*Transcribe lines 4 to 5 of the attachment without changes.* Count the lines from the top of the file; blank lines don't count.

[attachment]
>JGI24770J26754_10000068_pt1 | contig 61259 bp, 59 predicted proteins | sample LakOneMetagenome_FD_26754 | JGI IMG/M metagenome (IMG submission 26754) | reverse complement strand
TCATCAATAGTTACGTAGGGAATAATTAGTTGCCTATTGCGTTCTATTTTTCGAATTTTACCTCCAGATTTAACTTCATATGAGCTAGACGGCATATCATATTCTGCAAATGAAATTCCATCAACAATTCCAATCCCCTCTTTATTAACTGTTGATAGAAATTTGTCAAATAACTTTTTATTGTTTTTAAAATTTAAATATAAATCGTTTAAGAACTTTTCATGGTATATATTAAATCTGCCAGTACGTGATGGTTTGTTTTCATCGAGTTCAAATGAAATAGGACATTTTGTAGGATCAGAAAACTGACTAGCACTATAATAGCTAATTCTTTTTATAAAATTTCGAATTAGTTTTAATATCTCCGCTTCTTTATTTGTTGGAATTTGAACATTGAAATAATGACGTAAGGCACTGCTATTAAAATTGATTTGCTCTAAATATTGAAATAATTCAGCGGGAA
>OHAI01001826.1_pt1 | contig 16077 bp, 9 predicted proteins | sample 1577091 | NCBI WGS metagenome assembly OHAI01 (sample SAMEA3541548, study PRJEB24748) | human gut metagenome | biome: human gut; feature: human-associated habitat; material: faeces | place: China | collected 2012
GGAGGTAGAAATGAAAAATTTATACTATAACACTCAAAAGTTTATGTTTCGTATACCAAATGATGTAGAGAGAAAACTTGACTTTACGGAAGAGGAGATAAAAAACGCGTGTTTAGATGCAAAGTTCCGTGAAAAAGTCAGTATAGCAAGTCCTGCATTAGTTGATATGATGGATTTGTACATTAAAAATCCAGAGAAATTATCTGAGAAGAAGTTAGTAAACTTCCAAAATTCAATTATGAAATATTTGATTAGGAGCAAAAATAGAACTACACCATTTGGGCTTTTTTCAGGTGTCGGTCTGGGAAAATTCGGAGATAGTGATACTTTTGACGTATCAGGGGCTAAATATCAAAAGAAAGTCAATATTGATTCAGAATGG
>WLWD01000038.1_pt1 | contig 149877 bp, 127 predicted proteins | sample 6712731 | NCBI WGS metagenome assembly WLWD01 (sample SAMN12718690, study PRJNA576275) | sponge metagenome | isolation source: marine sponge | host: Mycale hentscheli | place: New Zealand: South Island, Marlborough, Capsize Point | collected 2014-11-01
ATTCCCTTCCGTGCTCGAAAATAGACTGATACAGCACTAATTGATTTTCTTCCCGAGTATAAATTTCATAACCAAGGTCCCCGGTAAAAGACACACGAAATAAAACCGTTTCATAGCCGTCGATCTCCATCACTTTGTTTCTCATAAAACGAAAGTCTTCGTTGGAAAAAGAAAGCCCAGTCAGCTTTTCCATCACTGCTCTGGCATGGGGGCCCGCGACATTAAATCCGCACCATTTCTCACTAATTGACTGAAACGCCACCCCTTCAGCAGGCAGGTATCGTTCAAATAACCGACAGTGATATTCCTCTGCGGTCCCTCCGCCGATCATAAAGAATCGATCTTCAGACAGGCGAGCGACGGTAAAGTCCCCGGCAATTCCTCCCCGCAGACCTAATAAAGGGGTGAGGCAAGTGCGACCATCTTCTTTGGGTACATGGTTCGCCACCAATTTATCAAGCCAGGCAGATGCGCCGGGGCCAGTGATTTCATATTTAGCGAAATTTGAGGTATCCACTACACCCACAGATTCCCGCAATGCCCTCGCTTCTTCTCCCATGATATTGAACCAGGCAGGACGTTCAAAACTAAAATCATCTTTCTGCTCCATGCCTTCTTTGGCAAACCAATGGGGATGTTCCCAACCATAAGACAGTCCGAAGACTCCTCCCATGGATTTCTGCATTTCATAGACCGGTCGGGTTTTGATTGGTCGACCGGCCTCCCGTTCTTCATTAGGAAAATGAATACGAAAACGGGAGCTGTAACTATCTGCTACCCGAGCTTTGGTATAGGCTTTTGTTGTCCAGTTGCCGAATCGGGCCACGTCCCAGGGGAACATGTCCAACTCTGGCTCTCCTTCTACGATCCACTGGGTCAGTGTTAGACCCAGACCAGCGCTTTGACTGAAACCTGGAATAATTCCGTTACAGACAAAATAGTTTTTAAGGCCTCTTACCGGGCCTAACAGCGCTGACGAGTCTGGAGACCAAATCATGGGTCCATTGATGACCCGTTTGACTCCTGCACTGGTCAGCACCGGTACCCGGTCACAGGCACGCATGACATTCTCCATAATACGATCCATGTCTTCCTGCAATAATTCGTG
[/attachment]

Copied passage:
GGAGGTAGAAATGAAAAATTTATACTATAACACTCAAAAGTTTATGTTTCGTATACCAAATGATGTAGAGAGAAAACTTGACTTTACGGAAGAGGAGATAAAAAACGCGTGTTTAGATGCAAAGTTCCGTGAAAAAGTCAGTATAGCAAGTCCTGCATTAGTTGATATGATGGATTTGTACATTAAAAATCCAGAGAAATTATCTGAGAAGAAGTTAGTAAACTTCCAAAATTCAATTATGAAATATTTGATTAGGAGCAAAAATAGAACTACACCATTTGGGCTTTTTTCAGGTGTCGGTCTGGGAAAATTCGGAGATAGTGATACTTTTGACGTATCAGGGGCTAAATATCAAAAGAAAGTCAATATTGATTCAGAATGG
>WLWD01000038.1_pt1 | contig 149877 bp, 127 predicted proteins | sample 6712731 | NCBI WGS metagenome assembly WLWD01 (sample SAMN12718690, study PRJNA576275) | sponge metagenome | isolation source: marine sponge | host: Mycale hentscheli | place: New Zealand: South Island, Marlborough, Capsize Point | collected 2014-11-01